An adult Bald Eagle silhouetted headshot, on perch, Homer, Alaska. (Haliaeetus leucocephalus). This photo was taken with photo equipment, by a photographer. The 2 worked together. The eagle co-operated only briefly. Pesky eagles. Click on the image above to view a larger version of this photo.
I read it again last night. This nonsense has to stop. Why do photographers so often have such a hard time simply acknowledging that what we do is inherently technological? As such, technological advances (i.e., new gear) can (and typically do) play an enormous role in the work we produce. Perhaps much more so than most other art forms.
You’ve all seen the kind of commentary I’m talking about; another piece about how painters don’t talk endlessly about their paintbrushes. Or, even more inanely, how if Art Wolfe were to shoot with a P&S camera, he’d still produce a remarkable portfolio. It’s the photographer, not the camera, that produces great work, blah, blah, blay.
An ice cave on the Kuskulana Glacier, in the Wrangell Mountains. Winter snow and freezing temperatures ice up the water of the Kuskulana River, and the this wall of ice is a myriad of patterns, colors, and textures. Kuskulana Glacier, Wrangell - St. Elias National Park and Preserve, Alaska. Please click on the image above to view a larger version of this photo.
“Almost always, the creative dedicated minority has made the world better.”≈ Martin Luther King, Jr.
Morning reflection, beaver pond, Wrangell St. Elias National Park and Preserve, Alaska. Please click on the thumbnail to view a larger version of the photo.
Here’s a quick shot from my recent few weeks in Wrangell – St. Elias National Park and Preserve. I’m leaving in the morning for the Arctic National Wildlife Refuge, and will return in 2 weeks. I’ll try to post something from that trip then. Until that time, I hope you enjoy this scene.
This photo was taken maybe an hour after dawn – around 4:30 am.
A bald eagle headshot, silhouetted against a glowing sunset, Kachemak Bay, Homer, Alaska. Click the image to view a larger version of the photo.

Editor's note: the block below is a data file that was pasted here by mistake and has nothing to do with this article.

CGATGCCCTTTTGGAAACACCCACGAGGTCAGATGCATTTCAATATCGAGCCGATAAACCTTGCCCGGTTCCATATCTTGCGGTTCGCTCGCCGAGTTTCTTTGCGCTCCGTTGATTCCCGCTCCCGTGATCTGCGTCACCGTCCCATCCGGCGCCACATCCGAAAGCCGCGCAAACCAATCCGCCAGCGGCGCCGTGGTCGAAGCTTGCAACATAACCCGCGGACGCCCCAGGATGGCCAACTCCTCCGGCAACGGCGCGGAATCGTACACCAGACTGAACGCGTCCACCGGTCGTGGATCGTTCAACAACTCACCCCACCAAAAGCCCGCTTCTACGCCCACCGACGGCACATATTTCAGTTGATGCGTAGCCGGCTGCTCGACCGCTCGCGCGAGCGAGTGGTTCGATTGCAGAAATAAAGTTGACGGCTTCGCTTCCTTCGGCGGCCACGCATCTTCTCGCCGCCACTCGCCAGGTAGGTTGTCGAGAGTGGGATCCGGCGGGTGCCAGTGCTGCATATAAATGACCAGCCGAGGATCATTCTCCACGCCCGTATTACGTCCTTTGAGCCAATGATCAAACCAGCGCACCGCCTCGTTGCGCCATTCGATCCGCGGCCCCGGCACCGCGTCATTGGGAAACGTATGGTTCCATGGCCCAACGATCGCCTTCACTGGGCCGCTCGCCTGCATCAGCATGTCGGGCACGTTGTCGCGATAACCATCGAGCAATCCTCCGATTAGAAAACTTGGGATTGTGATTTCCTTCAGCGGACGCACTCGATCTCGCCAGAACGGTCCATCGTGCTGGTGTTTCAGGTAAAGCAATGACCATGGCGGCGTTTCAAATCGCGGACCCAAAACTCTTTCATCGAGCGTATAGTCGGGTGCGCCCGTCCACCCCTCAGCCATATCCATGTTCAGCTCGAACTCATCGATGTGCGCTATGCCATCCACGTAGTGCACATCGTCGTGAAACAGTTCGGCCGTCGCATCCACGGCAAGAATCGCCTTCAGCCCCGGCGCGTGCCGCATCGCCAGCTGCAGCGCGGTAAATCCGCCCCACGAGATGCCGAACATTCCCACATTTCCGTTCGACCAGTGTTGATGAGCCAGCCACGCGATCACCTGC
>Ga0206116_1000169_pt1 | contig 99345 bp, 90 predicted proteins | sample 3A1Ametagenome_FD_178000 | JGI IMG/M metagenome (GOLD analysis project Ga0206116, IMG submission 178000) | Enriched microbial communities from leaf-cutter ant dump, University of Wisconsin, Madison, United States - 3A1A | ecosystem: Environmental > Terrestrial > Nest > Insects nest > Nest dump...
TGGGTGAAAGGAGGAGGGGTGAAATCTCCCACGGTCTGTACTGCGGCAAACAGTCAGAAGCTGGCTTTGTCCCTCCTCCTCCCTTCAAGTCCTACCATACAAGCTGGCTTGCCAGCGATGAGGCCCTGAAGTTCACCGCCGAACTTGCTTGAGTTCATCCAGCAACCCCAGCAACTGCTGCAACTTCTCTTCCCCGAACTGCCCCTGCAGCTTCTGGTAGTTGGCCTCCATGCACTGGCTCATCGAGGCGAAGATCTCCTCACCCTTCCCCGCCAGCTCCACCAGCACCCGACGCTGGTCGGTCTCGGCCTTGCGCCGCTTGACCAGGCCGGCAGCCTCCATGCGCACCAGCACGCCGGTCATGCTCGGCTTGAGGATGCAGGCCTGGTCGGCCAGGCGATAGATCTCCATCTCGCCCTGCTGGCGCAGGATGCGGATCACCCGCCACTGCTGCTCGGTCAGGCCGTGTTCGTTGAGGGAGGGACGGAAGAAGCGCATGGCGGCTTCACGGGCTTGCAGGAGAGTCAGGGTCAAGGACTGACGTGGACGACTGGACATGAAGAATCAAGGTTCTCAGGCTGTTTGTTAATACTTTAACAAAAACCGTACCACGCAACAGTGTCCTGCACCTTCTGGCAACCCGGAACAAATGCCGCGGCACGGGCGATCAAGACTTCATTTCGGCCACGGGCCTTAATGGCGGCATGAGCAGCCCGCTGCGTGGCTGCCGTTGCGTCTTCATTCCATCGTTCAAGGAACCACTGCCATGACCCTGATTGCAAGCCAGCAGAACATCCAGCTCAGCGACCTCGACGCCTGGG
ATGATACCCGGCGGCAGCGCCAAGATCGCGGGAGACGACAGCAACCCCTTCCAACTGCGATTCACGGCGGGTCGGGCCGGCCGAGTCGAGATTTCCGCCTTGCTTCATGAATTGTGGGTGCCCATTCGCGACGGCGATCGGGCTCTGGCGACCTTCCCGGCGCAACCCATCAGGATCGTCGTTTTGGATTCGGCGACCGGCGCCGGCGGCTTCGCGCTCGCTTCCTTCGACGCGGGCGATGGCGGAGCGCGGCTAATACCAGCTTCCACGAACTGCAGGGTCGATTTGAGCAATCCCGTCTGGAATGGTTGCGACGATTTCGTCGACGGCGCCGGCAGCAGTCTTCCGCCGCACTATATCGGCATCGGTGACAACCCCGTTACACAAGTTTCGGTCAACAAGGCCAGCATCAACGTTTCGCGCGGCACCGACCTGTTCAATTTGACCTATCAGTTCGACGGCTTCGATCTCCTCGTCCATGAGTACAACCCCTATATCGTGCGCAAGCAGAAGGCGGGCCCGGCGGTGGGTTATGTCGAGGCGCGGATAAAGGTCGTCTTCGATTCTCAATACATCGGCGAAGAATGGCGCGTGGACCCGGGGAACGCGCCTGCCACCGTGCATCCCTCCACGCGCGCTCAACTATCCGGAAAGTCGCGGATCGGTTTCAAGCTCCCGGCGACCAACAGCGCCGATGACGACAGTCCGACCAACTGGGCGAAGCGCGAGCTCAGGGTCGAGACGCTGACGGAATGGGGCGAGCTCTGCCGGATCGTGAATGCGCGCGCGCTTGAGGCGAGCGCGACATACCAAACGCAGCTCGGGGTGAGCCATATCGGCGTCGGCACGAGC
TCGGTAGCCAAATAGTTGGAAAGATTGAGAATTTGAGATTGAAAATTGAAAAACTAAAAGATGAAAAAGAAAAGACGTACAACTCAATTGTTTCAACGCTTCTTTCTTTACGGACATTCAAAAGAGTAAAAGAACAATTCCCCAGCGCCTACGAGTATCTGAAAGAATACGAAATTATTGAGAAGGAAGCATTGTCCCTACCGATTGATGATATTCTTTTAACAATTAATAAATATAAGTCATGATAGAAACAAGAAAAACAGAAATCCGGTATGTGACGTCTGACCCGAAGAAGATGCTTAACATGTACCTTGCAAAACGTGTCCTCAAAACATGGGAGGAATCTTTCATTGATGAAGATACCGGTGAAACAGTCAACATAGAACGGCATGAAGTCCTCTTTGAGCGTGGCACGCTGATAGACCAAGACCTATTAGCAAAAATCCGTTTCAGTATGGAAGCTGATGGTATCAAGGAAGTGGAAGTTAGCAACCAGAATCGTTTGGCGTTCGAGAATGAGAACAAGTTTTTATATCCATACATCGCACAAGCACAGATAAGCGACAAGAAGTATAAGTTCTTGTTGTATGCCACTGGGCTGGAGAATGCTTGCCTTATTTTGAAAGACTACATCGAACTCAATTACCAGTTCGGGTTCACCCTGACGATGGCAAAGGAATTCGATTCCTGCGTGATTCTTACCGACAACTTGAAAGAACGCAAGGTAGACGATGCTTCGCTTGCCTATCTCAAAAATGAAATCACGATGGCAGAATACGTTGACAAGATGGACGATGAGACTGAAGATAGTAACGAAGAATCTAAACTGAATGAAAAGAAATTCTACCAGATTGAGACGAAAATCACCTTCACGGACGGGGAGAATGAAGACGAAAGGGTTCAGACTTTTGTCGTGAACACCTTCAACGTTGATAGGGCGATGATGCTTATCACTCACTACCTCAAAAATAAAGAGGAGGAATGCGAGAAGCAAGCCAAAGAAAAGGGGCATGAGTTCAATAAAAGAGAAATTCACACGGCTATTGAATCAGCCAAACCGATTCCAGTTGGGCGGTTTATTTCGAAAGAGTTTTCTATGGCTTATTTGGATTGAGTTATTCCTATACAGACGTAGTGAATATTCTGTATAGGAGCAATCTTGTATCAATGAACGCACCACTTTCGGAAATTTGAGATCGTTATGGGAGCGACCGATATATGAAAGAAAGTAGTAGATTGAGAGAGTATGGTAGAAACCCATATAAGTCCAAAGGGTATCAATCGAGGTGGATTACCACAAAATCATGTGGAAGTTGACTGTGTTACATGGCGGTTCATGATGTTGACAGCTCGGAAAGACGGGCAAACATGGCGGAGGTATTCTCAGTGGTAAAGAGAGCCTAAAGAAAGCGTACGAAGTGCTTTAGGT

I read a great blog on art yesterday, by Paul Grecian. The subject was a play on the aural equivalent of the old adage, ‘if a tree falls in a forest and no one hears it does it make a sound’. Paul takes the viewpoint that art is a human pursuit, and exists only when it has a human audience. “If there is no human to perceive it and translate the experience into an emotion, then there is no art” – I’m not so sure I subscribe to that idea, for a number of reasons.
I think art is a verb; art is something we do. The results of that process might be nice to look at, or not, or nice to listen to, but the essence of art is creating. The act of creating is where art lies, not the products of that process. And we are not at all the sole creators. An American Tree Sparrow calling the tune of the alpine country is as artful as Joshua Bell playing a Beethoven concerto. The dance of the Japanese Red Crowned Crane is glorious. A Bower bird’s building her nest? The song of the wolf pack over the frozen night air is as spell-binding as Aretha or Stevie on a good day, no? What distinguishes human art from the performances of our fellow creatures, other than our own ability (and endeavours) to relate to it?
Fluting and deep power on the St. Elias mountains. Wrangell – St. Elias National Park and Preserve, Alaska. Click on the image for a larger version.
As promised, more photos from the St. Elias mountains. An aerial I shot on one of the most gorgeous days I’ve ever been out shooting. On the subject of the newly released film, Mount St. Elias: